Journal of Police and Criminal Psychology

, Volume 34, Issue 2, pp 175–183 | Cite as

Predictors of Mental Health Stigma among Police Officers: the Role of Trauma and PTSD

  • Sara Soomro
  • Philip T. YanosEmail author


Police officers are both at risk of exposure to trauma and experiencing PTSD and are more likely to come into contact with people with mental illness than community members. As a result, the extent and predictors of mental health stigma is an issue of concern among police officers; however, little prior research on stigma has focused on police officers. The present study examined the predictors of mental health stigma among police officers, including the experience of trauma and PTSD symptoms. Active duty police officers (N = 296) were recruited through an online survey and completed measures of trauma exposure, PTSD symptoms, and a number of dimensions of stigma (negative stereotypes, attributions, intended behavior, and attitudes toward seeking help). Findings supported that police officers experience high rates of trauma exposure and higher rates of current PTSD than the general population. Endorsement of negative stereotypes about people with mental illness was higher among police officers than the general population. Contrary to what was expected, officers meeting criteria for current PTSD endorsed more stigma about mental illness, even when controlling for common demographic predictors of stigma, including gender and knowing someone with a mental illness. Findings have important implications for the training of police officers regarding mental illness.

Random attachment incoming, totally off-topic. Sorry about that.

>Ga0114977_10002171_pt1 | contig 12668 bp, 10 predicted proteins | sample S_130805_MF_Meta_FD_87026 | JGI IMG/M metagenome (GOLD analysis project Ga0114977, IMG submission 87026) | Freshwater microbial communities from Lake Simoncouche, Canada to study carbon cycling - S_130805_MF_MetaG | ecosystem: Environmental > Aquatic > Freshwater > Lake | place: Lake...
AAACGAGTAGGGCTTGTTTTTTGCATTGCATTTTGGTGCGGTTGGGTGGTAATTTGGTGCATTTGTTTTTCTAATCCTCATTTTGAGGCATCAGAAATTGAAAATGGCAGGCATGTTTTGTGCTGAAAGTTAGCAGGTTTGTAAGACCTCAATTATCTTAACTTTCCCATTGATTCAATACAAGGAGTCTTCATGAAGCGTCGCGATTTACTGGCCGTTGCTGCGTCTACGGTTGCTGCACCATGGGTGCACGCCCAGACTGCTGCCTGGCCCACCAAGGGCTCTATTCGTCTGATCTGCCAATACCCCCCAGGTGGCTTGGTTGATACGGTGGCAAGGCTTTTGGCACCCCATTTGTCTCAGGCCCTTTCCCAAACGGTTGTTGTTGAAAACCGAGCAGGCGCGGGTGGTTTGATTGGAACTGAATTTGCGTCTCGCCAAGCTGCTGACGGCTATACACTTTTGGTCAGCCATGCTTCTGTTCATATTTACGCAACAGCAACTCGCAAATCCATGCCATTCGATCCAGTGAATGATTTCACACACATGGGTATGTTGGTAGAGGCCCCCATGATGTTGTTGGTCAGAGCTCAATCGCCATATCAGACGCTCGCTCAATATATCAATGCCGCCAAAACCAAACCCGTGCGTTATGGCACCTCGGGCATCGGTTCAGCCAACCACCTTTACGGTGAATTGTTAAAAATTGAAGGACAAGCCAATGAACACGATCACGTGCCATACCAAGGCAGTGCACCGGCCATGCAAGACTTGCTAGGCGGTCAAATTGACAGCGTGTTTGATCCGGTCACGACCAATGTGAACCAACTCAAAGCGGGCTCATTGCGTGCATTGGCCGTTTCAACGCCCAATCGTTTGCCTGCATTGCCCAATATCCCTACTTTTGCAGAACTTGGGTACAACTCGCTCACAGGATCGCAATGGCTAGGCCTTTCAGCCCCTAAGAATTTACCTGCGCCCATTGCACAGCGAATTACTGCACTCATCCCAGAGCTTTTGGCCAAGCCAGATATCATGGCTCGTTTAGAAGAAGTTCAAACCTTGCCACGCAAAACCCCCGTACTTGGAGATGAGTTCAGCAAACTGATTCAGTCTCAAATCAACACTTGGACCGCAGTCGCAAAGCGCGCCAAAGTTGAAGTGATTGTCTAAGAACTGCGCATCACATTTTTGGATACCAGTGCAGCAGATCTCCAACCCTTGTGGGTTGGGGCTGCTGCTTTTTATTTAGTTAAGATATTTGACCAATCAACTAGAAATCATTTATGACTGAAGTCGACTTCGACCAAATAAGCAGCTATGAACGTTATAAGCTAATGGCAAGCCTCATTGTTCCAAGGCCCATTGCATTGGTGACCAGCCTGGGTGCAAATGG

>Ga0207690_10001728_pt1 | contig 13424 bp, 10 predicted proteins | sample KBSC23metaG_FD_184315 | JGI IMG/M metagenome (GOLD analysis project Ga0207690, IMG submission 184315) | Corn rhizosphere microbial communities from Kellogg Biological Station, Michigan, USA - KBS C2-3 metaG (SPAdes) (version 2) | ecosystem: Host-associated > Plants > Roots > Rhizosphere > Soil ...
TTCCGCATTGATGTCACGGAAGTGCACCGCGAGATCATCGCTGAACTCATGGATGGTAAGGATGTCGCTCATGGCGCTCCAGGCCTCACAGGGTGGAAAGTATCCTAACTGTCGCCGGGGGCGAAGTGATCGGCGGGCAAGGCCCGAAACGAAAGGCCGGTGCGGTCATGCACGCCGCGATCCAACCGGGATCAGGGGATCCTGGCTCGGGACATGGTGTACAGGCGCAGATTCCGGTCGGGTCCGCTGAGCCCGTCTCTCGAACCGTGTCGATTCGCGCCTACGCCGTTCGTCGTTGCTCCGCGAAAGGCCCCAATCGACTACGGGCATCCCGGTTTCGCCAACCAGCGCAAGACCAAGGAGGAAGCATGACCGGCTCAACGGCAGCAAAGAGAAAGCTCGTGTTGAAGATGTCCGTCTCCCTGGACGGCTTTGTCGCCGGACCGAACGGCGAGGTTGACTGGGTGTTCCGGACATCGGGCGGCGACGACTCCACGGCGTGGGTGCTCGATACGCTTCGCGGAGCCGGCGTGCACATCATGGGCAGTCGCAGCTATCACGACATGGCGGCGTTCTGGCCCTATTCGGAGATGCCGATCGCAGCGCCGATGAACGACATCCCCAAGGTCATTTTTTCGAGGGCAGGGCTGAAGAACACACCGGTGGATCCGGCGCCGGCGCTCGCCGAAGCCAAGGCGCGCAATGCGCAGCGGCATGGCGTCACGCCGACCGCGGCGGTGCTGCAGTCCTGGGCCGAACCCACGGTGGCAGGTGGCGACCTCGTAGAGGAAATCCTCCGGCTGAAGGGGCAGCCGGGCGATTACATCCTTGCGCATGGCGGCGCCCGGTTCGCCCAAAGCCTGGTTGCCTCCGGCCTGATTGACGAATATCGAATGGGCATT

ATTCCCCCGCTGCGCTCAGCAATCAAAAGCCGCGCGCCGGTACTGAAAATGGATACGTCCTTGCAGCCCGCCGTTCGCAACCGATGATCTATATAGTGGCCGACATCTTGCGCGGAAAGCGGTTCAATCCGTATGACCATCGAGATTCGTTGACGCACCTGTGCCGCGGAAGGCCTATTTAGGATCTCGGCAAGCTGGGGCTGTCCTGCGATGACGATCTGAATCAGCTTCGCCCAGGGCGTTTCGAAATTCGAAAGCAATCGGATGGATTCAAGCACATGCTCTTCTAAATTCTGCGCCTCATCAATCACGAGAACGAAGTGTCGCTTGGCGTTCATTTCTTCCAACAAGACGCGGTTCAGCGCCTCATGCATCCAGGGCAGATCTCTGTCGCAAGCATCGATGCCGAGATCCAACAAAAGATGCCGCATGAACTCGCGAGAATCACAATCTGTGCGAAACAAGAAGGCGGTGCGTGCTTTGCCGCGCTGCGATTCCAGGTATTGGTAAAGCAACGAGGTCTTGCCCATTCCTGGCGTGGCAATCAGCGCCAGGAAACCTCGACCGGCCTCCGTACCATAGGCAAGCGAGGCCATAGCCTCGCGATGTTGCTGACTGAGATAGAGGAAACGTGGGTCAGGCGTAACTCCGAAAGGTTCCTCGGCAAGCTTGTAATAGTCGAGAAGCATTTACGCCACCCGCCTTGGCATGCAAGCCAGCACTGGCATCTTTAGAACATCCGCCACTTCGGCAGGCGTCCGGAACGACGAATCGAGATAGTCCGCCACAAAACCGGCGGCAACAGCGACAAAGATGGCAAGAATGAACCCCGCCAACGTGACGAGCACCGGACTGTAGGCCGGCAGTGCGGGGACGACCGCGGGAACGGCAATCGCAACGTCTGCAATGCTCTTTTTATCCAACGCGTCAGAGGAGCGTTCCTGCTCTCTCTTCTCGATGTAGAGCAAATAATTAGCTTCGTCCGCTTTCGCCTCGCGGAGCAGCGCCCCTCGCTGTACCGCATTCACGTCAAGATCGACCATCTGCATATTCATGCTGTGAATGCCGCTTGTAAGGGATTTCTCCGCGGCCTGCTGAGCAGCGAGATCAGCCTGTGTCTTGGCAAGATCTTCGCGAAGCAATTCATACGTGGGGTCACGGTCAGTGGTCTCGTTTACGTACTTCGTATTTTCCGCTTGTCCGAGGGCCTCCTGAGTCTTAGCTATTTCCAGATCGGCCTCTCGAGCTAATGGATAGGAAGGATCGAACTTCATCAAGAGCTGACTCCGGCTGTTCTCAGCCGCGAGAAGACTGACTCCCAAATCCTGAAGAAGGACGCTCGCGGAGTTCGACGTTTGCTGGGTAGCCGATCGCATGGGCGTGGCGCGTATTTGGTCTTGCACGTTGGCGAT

Stigma Help-seeking Police PTSD Trauma 


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Copyright information

© Society for Police and Criminal Psychology 2018

Authors and Affiliations

  1. 1.Department of PsychologyJohn Jay College of Criminal JusticeNew YorkUSA

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